Jean Dujardin and Berenice Bejo in The Artist. (PHOTO: Warner Bros. France)

I experienced a silver screen rollercoaster of emotions this year, thanks to Woody Allen, a black-and-white picture, 3-D done properly and of course, Ryan Gosling.

I laughed shamelessly from one of the first scenes of Bridesmaids. My heart ached watching a young couple crumble before me in Like Crazy.

Leonardo DiCaprio aged some 60 years in two hours in J. Edgar, while Ryan Gosling looked cool driving a 1973 Chevrolet Chevelle with a toothpick dangling from his mouth (Drive).

And then there was The Artist, the silent picture from French director Michel Hazanavicius.

I did not have the pleasure or time to see all the films released this year. My must-see list includes Moneyball, The Descendants, Martha Marcy May Marlene and The Iron Lady.

So readers, be warned. This list is based solely on the films I've seen this year, the actors' performances, the directors' vision and the general feeling I was left with when the credits started rolling.

Here are my picks for the 10 best films of 2011, in no particular order.

The Little Film That Could

The Artist (Michel Hazanavicius)
Sunset Boulevard, Singin' in the Rain, Cary Grant, old Hollywood -- The Artist celebrates a bygone era and a genre long forgotten. And somehow, for some 100 minutes of silence, the film works. Director Michel Hazanavicius does a fine job with his cast, which includes his real-life spouse Berenice Bejo and the film's star, Jean Dujardin, who won the Best Actor prize in Cannes earlier this year. Dujardin's portrayal of an actor caught between two genres (silent and the talkies) serves as a delightful journey.

The Heartbreaker

Like Crazy (Drake Doremus)
Who knew young love on the big screen (a sight we've seen before) could put such a lump in your throat? Anton Yelchin and Felicity Jones play Jacob and Anna, two lovers who find themselves in a romantic dilemma after she overstays on her student visa. Drake Doremus delivers a simple, yet powerful story about the trials and tribulations of long-distance relationships.

3-D Done Right

Hugo (Martin Scorsese)
Without giving too much away, Hugo celebrates a handful of things: family, childhood, time. Martin Scorsese feeds us epic shots of the title character weaving in and out of the giant clocks at the Parisian train station he lives in, followed by equally beautiful scenes of a library, the rush-hour crowd and the hustle and bustle of the station's shops and characters. Scorsese's adaptation of Brian Selznick's beloved book is a picture not to be missed. Plus, Sir Ben Kingsley co-stars, and I'd watch him read the ingredients on a cereal box.

The Biopic

J. Edgar (Clint Eastwood)
Leonardo DiCaprio has the accent, the expression -- even the body language -- of the nation's first FBI director. Under Clint Eastwood's direction, DiCaprio makes a remarkable transition from his usual boyish looks (even though he's 37 in real life) to play the controversial G-man who lived until his late 70s. Armie Hammer, Naomi Watts and Dame Judi Dench round out the superb cast of this biopic, which was penned by Dustin Lance Black (Milk).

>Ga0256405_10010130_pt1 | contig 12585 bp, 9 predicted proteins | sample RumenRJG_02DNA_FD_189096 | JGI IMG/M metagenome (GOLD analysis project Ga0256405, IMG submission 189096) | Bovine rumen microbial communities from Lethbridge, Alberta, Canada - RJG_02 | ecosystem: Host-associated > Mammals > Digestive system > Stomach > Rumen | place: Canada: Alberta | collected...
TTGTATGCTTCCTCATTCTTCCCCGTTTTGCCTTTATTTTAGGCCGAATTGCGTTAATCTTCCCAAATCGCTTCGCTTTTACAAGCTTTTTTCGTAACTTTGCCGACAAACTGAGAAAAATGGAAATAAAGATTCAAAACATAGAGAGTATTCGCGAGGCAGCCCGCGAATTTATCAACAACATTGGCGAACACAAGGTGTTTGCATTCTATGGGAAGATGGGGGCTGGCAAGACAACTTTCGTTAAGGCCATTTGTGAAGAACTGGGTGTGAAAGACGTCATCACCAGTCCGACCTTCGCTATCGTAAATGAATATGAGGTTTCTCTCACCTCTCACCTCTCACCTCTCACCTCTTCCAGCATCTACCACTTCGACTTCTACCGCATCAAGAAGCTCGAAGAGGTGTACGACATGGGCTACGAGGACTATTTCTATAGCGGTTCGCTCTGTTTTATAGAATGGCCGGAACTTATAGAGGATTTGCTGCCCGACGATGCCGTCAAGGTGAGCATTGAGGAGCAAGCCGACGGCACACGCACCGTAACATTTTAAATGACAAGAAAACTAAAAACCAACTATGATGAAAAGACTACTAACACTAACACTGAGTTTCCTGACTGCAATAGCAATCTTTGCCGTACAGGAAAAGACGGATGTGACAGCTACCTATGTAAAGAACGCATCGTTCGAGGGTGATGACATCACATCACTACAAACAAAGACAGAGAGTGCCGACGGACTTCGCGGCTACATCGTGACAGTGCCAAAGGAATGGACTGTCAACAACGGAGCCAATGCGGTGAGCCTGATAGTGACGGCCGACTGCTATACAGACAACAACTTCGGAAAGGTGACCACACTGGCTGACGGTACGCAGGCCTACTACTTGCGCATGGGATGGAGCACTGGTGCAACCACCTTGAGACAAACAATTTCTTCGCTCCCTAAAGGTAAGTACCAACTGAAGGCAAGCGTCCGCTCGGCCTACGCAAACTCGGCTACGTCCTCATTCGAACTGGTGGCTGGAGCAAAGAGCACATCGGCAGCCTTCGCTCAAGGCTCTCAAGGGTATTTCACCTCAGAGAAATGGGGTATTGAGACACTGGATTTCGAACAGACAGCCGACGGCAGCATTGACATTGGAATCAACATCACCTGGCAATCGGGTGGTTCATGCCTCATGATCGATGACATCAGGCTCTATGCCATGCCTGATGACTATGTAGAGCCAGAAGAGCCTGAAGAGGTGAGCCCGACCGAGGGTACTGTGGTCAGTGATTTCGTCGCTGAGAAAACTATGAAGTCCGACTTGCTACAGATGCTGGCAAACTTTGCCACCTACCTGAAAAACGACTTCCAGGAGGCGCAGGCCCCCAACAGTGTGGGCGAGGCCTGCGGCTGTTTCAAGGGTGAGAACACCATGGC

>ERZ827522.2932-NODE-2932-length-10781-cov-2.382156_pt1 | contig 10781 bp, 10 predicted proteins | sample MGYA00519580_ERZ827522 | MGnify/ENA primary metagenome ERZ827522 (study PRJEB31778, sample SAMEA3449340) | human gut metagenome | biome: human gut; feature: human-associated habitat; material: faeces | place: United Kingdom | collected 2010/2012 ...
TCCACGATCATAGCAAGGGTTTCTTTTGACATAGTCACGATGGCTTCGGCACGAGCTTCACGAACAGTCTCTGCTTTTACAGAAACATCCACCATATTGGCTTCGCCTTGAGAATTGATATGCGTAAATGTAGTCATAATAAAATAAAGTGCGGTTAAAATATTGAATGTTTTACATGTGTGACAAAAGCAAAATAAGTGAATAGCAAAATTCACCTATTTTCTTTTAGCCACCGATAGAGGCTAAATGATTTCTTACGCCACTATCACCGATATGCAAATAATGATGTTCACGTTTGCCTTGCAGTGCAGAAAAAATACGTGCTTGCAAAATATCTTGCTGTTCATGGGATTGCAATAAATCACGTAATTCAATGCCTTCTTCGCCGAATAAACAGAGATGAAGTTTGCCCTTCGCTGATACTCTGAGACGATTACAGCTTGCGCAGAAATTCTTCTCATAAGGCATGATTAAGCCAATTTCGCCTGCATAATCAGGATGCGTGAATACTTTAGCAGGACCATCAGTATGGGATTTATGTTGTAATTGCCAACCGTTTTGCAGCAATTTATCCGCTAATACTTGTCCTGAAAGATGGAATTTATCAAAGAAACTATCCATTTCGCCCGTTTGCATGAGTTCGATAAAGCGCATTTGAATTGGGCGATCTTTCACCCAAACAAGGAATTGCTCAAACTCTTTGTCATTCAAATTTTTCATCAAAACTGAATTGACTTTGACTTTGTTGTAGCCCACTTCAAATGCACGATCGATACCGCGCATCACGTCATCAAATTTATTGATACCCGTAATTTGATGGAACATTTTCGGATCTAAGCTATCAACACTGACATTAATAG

The Period Piece

Midnight in Paris (Woody Allen)

Woody Allen's highest grossing film to date was so lovely, I saw it twice. Owen Wilson's trips to Jazz Age Paris made me want to join him on those antique car rides and party with F. Scott Fitzgerald, Ernest Hemingway and Cole Porter. Blink and you'll miss the First Lady of France, Carla Bruni, who plays a museum guide.

The Best Gosling

Drive (Nicolas Winding Refn)

Ryan Gosling offered three films to choose from this year, but none played out quite like Drive, the Nicolas Winding Refn picture based on the James Sallis' novel of the same name. A throwback to film noir, Drive follows a getaway driver (Gosling) who takes a standard let's rob a pawn shop job, when the heist takes a turn for the worst. Kudos to Ron Perlman, Albert Brooks, Carey Mulligan and Bryan Cranston in supporting roles.

The Buddy Film

The Trip (Michael Winterbottom)
A restaurant tour in the north of England? For a high-profile food magazine? The north of England? The Trip stars Steve Coogan and Rob Brydon as two friends who eat a lot of good food, drink a lot of wine and muse about life, all while delivering hilarious impersonations of movie stars (Michael Caine, Sean Connery, Hugh Grant, Al Pacino, to name a few). My friends are tired of me impersonating Coogan and Brydon impersonating other people (She was only 15).

The FemCom

Bridesmaids (Paul Feig)
Thank you Kristen Wiig and Judd Apatow. Please make another film about how to deal with food poisoning, how to give a toast, how to out-talk a teenager who wants to get friendship bracelets, how to track an undercover air marshall, how to gracefully exit a bridal shower (giant cookie!), and other lessons.

The Art House Flick

The Tree of Life (Terrance Malick)
Terrance Malick's experimental drama was loved and equally hated this year. It was random, beautiful and featured some of the finest performances of recent memory (I'm looking at you, Jessica Chastain). Dinosaurs? Volcanoes? Deep space? Sean Penn as Brad Pitt's son? Sure.

FX Fantasy

Rise of the Planet of the Apes (Rupert Wyatt)
I was pleasantly surprised to find myself enjoying every minute of this film, mostly due to the impressive performance capture technology led by the undervalued Andy Serkis, who played Gollum in The Lord of the Rings trilogy. Please give this guy and the visual effects team a major movie award.

Honorable Mentions for the best films of 2011: Jane Eyre (Carey Fukunaga); The Ides of March (George Clooney); X-Men: First Class (Matthew Vaughn); Kung Fu Panda 2 (Jennifer Yuh Nelson); Source Code (Duncan Jones)